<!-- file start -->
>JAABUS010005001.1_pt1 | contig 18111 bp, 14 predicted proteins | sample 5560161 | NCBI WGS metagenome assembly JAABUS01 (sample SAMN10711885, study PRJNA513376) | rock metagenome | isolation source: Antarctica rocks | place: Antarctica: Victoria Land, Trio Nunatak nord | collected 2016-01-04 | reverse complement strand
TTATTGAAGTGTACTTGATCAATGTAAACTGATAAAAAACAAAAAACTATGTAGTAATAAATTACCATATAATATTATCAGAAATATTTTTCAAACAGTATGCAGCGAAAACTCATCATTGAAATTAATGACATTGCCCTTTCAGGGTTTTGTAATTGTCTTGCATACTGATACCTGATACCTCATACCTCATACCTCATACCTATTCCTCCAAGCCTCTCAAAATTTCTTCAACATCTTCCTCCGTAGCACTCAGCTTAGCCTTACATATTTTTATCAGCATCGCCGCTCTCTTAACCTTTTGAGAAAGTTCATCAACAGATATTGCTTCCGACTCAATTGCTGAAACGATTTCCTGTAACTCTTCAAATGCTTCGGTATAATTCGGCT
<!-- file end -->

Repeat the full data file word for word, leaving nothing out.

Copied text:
>JAABUS010005001.1_pt1 | contig 18111 bp, 14 predicted proteins | sample 5560161 | NCBI WGS metagenome assembly JAABUS01 (sample SAMN10711885, study PRJNA513376) | rock metagenome | isolation source: Antarctica rocks | place: Antarctica: Victoria Land, Trio Nunatak nord | collected 2016-01-04 | reverse complement strand
TTATTGAAGTGTACTTGATCAATGTAAACTGATAAAAAACAAAAAACTATGTAGTAATAAATTACCATATAATATTATCAGAAATATTTTTCAAACAGTATGCAGCGAAAACTCATCATTGAAATTAATGACATTGCCCTTTCAGGGTTTTGTAATTGTCTTGCATACTGATACCTGATACCTCATACCTCATACCTCATACCTATTCCTCCAAGCCTCTCAAAATTTCTTCAACATCTTCCTCCGTAGCACTCAGCTTAGCCTTACATATTTTTATCAGCATCGCCGCTCTCTTAACCTTTTGAGAAAGTTCATCAACAGATATTGCTTCCGACTCAATTGCTGAAACGATTTCCTGTAACTCTTCAAATGCTTCGGTATAATTCGGCT